Reference : Sensing Your Body: Interoceptive Awareness and Medically Unexplained Symptoms
Scientific congresses, symposiums and conference proceedings : Paper published in a book
Social & behavioral sciences, psychology : Neurosciences & behavior
http://hdl.handle.net/10993/36168
Sensing Your Body: Interoceptive Awareness and Medically Unexplained Symptoms
English
Flasinski, Tabea mailto [University of Luxembourg > Faculty of Language and Literature, Humanities, Arts and Education (FLSHASE) > Integrative Research Unit: Social and Individual Development (INSIDE) >]
Dierolf, Angelika mailto [University of Luxembourg > Faculty of Language and Literature, Humanities, Arts and Education (FLSHASE) > Integrative Research Unit: Social and Individual Development (INSIDE) >]
Voderholzer, Ulrich []
Koch, Stefan []
Bach, Michael []
Asenstorfer, Carina []
Lutz, Annika mailto [University of Luxembourg > Faculty of Language and Literature, Humanities, Arts and Education (FLSHASE) > Integrative Research Unit: Social and Individual Development (INSIDE) >]
Rost, Silke []
Vögele, Claus mailto [University of Luxembourg > Faculty of Language and Literature, Humanities, Arts and Education (FLSHASE) > Integrative Research Unit: Social and Individual Development (INSIDE) >]
Schulz, André mailto [University of Luxembourg > Faculty of Language and Literature, Humanities, Arts and Education (FLSHASE) > Integrative Research Unit: Social and Individual Development (INSIDE) >]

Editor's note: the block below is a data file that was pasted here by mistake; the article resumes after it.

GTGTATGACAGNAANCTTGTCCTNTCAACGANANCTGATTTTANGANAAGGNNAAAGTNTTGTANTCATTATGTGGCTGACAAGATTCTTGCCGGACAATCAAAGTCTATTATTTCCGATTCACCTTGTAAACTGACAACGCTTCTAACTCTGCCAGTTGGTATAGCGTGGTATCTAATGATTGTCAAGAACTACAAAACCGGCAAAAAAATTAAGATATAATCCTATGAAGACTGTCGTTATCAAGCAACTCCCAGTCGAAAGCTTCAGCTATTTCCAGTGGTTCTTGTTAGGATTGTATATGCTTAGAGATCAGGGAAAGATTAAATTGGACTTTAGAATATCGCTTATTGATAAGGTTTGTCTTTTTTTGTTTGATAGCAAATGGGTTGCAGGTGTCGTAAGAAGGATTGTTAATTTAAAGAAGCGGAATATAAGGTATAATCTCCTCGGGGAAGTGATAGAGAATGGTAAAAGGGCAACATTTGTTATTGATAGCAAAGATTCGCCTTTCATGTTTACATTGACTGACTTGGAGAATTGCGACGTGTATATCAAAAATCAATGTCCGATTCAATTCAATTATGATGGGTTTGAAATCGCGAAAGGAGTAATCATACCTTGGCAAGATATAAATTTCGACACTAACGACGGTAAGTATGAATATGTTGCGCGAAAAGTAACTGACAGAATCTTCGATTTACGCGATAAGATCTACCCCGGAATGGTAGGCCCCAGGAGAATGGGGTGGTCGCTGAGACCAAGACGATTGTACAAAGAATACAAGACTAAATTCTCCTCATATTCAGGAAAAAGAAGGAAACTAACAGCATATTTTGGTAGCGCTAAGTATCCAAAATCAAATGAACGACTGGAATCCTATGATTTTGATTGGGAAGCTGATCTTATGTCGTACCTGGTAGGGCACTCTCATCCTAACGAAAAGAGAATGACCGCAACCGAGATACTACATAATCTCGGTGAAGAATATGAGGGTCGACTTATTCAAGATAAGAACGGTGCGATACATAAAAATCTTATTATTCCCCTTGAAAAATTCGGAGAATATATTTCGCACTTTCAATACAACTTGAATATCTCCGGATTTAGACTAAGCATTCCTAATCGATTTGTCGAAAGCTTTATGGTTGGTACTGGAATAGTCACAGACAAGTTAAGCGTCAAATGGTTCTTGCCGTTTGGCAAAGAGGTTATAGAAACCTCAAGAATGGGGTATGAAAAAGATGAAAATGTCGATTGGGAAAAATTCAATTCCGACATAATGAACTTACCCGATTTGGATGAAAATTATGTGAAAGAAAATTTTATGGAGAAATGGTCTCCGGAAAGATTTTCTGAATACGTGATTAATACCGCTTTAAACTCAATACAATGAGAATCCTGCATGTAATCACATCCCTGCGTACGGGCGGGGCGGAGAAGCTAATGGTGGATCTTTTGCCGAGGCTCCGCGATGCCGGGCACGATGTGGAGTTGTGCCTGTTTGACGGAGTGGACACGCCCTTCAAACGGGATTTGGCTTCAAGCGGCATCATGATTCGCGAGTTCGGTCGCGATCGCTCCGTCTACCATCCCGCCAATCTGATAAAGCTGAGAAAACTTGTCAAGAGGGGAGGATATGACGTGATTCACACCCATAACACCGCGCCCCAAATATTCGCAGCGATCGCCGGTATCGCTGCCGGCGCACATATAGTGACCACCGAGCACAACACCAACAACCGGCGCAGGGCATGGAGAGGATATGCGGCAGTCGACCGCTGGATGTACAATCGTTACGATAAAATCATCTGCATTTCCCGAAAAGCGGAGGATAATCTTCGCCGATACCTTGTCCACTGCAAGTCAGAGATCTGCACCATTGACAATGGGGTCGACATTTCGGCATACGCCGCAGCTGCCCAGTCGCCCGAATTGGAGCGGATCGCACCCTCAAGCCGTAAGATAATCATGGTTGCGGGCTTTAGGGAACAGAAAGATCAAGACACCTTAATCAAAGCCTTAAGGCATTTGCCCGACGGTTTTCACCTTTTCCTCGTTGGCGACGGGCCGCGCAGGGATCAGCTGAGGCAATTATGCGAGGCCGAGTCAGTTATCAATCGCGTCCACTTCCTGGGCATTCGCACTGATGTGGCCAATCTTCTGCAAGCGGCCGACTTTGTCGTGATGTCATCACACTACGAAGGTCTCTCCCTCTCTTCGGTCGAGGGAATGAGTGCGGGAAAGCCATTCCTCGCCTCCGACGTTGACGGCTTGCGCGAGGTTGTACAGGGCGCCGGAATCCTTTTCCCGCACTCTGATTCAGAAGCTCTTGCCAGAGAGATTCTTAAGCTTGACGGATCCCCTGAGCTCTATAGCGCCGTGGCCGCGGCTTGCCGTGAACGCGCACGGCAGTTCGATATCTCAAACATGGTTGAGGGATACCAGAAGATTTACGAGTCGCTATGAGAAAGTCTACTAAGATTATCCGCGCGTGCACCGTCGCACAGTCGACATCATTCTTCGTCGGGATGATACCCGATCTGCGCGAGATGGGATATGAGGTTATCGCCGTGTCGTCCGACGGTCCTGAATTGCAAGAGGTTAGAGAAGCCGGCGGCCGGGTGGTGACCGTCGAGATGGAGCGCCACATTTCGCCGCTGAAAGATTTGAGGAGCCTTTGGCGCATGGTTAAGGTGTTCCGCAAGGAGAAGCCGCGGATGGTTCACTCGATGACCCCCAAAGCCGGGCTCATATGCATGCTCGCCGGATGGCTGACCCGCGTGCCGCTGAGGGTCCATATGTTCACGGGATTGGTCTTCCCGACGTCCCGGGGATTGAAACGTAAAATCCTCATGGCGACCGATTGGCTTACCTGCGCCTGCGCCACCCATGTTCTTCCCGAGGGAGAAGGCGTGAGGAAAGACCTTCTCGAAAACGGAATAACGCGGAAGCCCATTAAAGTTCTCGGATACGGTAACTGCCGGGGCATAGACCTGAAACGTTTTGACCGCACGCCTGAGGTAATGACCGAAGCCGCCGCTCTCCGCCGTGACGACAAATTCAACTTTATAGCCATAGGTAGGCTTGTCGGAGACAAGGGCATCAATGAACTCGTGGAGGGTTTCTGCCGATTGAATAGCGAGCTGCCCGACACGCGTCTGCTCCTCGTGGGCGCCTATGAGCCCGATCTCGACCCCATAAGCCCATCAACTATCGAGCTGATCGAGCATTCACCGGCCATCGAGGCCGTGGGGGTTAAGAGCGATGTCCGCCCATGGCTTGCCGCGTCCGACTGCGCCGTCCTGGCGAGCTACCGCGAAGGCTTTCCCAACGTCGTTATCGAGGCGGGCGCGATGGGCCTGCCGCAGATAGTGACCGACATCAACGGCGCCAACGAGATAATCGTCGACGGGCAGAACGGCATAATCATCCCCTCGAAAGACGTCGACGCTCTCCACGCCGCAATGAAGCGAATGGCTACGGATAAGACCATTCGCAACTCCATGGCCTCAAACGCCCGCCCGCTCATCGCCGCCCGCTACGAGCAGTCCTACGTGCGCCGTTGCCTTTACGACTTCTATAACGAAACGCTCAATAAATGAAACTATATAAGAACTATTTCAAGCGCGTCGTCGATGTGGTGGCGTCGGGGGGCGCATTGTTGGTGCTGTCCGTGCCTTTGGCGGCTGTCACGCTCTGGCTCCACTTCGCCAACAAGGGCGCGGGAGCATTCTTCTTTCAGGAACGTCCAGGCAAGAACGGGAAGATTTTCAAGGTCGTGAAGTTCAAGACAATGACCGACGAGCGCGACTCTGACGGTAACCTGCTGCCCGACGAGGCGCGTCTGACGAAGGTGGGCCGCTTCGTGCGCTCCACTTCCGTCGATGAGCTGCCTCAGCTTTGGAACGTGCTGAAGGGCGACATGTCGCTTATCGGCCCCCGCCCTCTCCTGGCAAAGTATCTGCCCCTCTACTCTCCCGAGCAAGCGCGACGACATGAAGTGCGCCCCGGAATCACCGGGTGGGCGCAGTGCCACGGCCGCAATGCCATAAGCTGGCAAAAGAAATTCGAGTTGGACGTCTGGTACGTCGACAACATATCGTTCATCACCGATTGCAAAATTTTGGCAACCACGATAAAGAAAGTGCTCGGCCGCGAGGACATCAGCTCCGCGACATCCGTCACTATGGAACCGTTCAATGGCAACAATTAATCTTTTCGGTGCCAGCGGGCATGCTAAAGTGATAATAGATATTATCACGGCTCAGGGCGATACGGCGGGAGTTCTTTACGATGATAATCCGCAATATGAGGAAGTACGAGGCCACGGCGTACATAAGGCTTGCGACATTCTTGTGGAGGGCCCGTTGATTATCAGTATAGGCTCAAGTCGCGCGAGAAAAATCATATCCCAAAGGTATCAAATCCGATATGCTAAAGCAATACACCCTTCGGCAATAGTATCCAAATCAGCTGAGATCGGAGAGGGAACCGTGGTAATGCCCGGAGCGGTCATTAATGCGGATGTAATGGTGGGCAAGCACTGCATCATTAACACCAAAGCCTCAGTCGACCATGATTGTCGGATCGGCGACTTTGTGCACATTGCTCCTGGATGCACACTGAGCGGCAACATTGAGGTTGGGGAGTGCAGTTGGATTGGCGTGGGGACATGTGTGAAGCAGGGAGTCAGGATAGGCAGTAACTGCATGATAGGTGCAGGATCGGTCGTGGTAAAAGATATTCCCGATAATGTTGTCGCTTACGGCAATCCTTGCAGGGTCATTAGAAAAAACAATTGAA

2018
Abtracts of the 32nd Annual Conference of the European Health Psychology Society
Yes
International
32nd Annual Conference of the European Health Psychology Society
21-08-2018 to 25-08-2018
European Health Psychology Society
Galway
Ireland
[en] According to contemporary theories of medically unexplained symptoms (MUS), alterations in interoception play a major role in symptom development and maintenance. Nevertheless, the mechanisms underlying this relationship remains unclear. To address this unresolved issue, we investigated whether individuals with varying degrees of MUS differ in different facets of interoceptive awareness as assessed with the Multidimensional Assessment of Interoceptive Awareness (MAIA) questionnaire. In study 1, 486 individuals were screened with an online version of the Screening for Somatoform Disorders (SOMS-2). Individuals with a SOMS index below 5 (low reporter, n=32) and above 20 (high reporter, n=32) were invited to fill in the MAIA. High symptom reporter had lower scores on the Not-Distracting, Not-Worrying, and Trusting subscales, and higher scores on the Emotional Awareness subscale (Cohen´s d=.70–1.16). In study 2, individuals with DSM-IV somatoform disorder (SFD; n=25) were compared to individuals with major depressive disorder (MDD; n=24) and healthy controls (HC; n=25). The SFD and MDD groups had lower scores on the Not-Distracting, Attention Regulation, Self-Regulation, and Trusting subscales than HC. The MDD group had lower scores than the SFD and HC groups on the Body Listening subscale (partial eta-squared=.18-.26). No differences with regard to Noticing of bodily sensations were found. Groups with subclinical SFD, SFD and MDD do not differ from healthy individuals in terms of actual body perception, whereas cognitive facets of interoception, such as distraction or self-regulation are differentially affected. This highlights the necessity of including specifically targeted mindfulness-based interventions
http://hdl.handle.net/10993/36168

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